Volume 19 | Issue 1 | Year 2016

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Furthermore, many industries are today facing business challenges brought about by an aging water infrastructure, which now more than ever could cause businesses to struggle with the effects of overall water resource mismanagement.

According to a CDP survey of more than 800 of the world’s largest companies in all industry segments, 68 percent of respondents said that water-related risks could “generate a substantive change” to their business, operations or revenue, with the greatest risk noted in the utility, consumer staples and energy industries. While these findings may not come as a great surprise, the potential consequences are all but invisible to the business community: according to the survey, shockingly only 22 percent said they felt water-related issues could limit their business growth. And of these, only one-third expect that constraint to be evident in the next 12 months.

Don’t Let Your Business Drown Amid Water Risks
For U.S. manufacturers, water shortages have the power to give rise to concrete and potentially costly business challenges, including supply chain disruption and expensive machinery or process changes required to maintain compliance. According to the 2015 BDO Manufacturing Risk Factor Report, 100 percent of manufacturers cited concerns around supply chains and vendors, and 96 percent of companies mentioned environmental regulations. The recent high incidence of extreme weather, like the ongoing drought conditions in the West, may have contributed to the growing concern around these risks. Furthermore, in California alone, the ongoing drought crisis cost the economy $4 billion last year, mostly due to lost crops, sinking land above depleted groundwater reserves and lost revenue for businesses, according to the New York Times.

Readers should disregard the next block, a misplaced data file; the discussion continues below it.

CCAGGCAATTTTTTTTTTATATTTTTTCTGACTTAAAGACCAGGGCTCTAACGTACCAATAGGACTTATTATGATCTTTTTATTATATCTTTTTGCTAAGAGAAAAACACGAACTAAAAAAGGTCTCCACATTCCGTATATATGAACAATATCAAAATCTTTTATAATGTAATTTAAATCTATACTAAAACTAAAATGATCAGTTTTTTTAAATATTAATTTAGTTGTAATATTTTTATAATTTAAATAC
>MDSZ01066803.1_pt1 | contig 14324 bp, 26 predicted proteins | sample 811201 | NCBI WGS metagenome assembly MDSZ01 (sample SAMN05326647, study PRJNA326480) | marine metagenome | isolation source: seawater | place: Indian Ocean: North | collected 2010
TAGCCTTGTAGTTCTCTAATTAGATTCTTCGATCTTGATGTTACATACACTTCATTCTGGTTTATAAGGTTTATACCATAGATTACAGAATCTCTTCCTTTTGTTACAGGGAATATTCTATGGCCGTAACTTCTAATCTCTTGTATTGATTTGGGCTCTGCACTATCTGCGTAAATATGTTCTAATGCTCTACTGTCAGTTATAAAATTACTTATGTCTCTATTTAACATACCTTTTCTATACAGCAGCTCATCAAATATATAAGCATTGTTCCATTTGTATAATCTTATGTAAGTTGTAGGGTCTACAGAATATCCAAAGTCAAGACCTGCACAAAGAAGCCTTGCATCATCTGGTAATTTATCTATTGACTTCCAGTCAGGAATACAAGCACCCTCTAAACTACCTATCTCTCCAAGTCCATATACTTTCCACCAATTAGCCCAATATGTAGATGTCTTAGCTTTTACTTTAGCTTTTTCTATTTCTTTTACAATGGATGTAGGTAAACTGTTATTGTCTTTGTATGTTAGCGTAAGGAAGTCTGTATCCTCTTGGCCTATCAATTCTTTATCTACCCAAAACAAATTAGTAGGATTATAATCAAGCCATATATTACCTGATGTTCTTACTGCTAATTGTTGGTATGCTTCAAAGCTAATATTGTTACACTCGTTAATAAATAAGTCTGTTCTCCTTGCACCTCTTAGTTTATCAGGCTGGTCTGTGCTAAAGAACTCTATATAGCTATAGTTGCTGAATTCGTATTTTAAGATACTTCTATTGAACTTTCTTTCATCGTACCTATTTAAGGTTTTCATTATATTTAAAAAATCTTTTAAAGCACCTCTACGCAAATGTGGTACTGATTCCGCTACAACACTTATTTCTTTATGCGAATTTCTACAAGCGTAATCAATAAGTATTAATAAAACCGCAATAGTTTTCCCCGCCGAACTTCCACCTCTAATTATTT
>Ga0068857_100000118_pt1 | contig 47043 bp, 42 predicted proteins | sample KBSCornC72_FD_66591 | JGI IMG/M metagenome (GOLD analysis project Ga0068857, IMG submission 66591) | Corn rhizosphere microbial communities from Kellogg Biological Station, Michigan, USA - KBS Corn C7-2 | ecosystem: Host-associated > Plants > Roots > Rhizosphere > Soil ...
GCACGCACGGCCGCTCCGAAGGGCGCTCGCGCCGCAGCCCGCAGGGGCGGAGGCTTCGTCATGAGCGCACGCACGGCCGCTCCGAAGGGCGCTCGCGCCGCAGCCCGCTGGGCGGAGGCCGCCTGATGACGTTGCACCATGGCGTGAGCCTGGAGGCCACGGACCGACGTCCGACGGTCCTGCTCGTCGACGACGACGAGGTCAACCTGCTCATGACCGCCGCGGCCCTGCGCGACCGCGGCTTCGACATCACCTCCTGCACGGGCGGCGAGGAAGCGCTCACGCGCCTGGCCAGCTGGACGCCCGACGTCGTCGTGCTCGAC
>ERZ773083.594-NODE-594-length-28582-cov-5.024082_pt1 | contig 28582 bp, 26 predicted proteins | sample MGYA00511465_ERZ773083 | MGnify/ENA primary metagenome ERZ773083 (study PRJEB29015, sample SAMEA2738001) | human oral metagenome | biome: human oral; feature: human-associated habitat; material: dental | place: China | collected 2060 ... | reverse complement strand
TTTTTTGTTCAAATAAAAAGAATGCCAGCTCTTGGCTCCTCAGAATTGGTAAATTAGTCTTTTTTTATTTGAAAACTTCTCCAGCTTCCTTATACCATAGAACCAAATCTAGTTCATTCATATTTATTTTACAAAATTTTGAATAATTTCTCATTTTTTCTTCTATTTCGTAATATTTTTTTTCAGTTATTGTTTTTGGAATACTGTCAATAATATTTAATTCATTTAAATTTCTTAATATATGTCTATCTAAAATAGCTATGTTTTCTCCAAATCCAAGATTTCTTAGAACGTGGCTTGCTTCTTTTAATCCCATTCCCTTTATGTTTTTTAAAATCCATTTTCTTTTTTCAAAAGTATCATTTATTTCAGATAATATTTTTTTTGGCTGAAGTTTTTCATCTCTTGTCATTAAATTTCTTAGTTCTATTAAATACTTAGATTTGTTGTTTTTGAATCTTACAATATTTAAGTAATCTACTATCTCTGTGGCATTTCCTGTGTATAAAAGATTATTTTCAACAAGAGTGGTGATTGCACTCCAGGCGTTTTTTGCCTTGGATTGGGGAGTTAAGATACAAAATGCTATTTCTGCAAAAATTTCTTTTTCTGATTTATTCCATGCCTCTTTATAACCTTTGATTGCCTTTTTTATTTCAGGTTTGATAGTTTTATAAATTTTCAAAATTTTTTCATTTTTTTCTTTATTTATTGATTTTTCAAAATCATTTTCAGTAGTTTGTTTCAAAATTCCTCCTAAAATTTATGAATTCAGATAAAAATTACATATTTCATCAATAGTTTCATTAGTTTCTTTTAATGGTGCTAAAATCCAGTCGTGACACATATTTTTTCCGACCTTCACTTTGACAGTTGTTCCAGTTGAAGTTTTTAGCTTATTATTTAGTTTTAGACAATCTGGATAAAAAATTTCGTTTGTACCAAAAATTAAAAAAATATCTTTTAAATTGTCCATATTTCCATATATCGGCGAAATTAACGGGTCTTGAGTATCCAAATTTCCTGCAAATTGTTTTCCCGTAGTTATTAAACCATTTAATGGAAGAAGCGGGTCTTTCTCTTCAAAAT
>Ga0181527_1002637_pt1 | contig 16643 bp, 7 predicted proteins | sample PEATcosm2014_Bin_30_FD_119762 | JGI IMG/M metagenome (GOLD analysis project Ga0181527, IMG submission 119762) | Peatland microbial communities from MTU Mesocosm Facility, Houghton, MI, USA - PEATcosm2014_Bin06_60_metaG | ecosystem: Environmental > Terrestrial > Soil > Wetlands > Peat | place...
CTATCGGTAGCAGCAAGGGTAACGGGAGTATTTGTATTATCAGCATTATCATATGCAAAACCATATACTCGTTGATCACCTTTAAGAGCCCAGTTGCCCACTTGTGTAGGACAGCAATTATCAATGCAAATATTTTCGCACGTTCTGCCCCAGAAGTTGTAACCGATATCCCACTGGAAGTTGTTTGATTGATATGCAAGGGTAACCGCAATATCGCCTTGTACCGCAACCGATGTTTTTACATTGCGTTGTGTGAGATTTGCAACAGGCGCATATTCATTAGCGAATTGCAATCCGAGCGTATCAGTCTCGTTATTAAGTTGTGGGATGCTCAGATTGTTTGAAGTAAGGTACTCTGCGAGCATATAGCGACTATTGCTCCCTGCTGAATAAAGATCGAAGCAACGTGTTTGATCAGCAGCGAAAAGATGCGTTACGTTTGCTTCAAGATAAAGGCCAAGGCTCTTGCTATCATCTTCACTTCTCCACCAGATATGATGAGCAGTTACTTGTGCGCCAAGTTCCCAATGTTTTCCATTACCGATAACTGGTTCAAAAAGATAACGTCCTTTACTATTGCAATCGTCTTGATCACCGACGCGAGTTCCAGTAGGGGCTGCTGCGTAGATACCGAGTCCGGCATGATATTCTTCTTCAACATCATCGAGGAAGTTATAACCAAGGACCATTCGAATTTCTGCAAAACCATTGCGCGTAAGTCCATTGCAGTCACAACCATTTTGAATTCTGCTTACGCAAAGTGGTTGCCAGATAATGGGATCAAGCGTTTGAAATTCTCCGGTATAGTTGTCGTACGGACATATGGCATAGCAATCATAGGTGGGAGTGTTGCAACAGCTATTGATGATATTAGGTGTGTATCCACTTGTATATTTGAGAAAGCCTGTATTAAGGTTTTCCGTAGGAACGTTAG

To mitigate the risks that arise as a result of water shortages, manufacturers should consider adjusting their strategies to preserve natural resources and promote compliance and cost management, or possibly face constraints on growth and/or decreased profits. Reducing water consumption in manufacturing and moving toward more sustainable production begins with taking steps to research and design new and redesign existing manufacturing technologies and workflows to do more with less.

Promising technology and innovation exists not only to transform water treatment and usage, but also to revolutionize water-intensive manufacturing practices. Looking ahead, further new developments are possible – likely, even – with continued research and advances. However, to expedite a shift toward more conscientious production, some companies need incentives to be available to make these changes financially possible.